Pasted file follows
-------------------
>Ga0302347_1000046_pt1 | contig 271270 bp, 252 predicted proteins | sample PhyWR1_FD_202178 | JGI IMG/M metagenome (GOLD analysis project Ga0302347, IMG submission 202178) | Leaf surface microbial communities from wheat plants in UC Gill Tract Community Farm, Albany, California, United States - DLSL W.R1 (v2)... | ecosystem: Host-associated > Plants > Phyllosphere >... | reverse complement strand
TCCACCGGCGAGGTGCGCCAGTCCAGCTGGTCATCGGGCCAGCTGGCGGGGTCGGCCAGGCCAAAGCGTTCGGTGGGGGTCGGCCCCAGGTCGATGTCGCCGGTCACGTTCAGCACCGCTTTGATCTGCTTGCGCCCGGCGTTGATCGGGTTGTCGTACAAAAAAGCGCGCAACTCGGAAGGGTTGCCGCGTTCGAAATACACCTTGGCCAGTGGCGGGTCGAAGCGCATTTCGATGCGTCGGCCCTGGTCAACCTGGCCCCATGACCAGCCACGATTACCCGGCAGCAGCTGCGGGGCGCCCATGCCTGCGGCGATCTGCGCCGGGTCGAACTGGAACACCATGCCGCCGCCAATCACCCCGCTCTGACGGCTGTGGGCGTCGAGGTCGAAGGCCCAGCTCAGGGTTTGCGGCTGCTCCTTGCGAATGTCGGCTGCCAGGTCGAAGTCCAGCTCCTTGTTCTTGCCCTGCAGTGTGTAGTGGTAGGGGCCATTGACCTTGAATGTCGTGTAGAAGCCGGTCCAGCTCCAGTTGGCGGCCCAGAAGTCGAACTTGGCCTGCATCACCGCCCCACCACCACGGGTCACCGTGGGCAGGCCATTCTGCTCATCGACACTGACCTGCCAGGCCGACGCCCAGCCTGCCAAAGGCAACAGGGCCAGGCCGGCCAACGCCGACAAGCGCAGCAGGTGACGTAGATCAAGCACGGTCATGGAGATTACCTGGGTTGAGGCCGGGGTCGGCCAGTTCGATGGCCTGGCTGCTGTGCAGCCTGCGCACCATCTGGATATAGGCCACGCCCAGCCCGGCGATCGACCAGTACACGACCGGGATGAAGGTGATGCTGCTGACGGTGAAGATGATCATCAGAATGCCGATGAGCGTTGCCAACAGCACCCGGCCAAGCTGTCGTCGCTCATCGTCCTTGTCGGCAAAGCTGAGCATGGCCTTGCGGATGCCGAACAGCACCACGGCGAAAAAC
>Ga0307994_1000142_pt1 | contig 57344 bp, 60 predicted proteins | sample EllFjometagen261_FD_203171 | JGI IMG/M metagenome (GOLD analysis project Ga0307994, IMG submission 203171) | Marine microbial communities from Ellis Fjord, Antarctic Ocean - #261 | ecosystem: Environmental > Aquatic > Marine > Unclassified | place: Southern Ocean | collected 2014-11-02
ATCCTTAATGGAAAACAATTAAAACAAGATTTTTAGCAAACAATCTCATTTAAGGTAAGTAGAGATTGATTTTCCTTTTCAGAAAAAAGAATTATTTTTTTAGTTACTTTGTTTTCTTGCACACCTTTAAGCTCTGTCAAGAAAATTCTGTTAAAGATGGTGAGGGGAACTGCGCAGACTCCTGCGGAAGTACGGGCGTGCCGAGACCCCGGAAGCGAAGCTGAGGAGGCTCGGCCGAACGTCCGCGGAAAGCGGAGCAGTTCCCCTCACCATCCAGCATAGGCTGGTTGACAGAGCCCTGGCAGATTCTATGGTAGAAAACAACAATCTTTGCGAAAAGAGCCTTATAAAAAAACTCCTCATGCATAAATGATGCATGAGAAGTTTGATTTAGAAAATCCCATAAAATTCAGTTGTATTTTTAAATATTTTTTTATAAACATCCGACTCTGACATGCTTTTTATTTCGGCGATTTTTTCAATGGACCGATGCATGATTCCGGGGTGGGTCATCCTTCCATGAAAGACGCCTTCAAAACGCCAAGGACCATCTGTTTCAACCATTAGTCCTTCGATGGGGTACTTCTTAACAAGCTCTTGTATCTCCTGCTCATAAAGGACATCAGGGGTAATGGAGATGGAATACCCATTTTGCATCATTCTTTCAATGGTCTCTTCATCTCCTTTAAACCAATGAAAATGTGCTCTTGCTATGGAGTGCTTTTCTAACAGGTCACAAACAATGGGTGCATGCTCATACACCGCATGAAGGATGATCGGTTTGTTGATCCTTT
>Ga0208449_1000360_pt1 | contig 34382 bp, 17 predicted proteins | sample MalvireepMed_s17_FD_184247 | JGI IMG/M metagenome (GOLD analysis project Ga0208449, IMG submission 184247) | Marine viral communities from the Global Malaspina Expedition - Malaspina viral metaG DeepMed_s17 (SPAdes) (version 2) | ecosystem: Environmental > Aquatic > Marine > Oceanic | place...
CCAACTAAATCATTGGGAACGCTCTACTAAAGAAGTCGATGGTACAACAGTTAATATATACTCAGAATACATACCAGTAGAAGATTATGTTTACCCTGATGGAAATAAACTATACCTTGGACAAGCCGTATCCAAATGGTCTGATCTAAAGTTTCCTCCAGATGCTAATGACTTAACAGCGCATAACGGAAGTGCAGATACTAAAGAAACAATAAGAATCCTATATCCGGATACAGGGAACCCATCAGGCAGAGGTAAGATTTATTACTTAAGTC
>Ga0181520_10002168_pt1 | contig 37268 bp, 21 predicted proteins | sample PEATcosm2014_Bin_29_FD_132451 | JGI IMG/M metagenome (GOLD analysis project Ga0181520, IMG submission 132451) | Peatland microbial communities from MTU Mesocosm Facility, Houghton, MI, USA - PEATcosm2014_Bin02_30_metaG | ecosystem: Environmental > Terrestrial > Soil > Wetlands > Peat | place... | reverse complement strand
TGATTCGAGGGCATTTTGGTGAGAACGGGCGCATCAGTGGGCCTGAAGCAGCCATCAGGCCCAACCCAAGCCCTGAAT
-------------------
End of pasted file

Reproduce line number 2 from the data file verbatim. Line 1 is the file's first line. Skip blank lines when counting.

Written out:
TCCACCGGCGAGGTGCGCCAGTCCAGCTGGTCATCGGGCCAGCTGGCGGGGTCGGCCAGGCCAAAGCGTTCGGTGGGGGTCGGCCCCAGGTCGATGTCGCCGGTCACGTTCAGCACCGCTTTGATCTGCTTGCGCCCGGCGTTGATCGGGTTGTCGTACAAAAAAGCGCGCAACTCGGAAGGGTTGCCGCGTTCGAAATACACCTTGGCCAGTGGCGGGTCGAAGCGCATTTCGATGCGTCGGCCCTGGTCAACCTGGCCCCATGACCAGCCACGATTACCCGGCAGCAGCTGCGGGGCGCCCATGCCTGCGGCGATCTGCGCCGGGTCGAACTGGAACACCATGCCGCCGCCAATCACCCCGCTCTGACGGCTGTGGGCGTCGAGGTCGAAGGCCCAGCTCAGGGTTTGCGGCTGCTCCTTGCGAATGTCGGCTGCCAGGTCGAAGTCCAGCTCCTTGTTCTTGCCCTGCAGTGTGTAGTGGTAGGGGCCATTGACCTTGAATGTCGTGTAGAAGCCGGTCCAGCTCCAGTTGGCGGCCCAGAAGTCGAACTTGGCCTGCATCACCGCCCCACCACCACGGGTCACCGTGGGCAGGCCATTCTGCTCATCGACACTGACCTGCCAGGCCGACGCCCAGCCTGCCAAAGGCAACAGGGCCAGGCCGGCCAACGCCGACAAGCGCAGCAGGTGACGTAGATCAAGCACGGTCATGGAGATTACCTGGGTTGAGGCCGGGGTCGGCCAGTTCGATGGCCTGGCTGCTGTGCAGCCTGCGCACCATCTGGATATAGGCCACGCCCAGCCCGGCGATCGACCAGTACACGACCGGGATGAAGGTGATGCTGCTGACGGTGAAGATGATCATCAGAATGCCGATGAGCGTTGCCAACAGCACCCGGCCAAGCTGTCGTCGCTCATCGTCCTTGTCGGCAAAGCTGAGCATGGCCTTGCGGATGCCGAACAGCACCACGGCGAAAAAC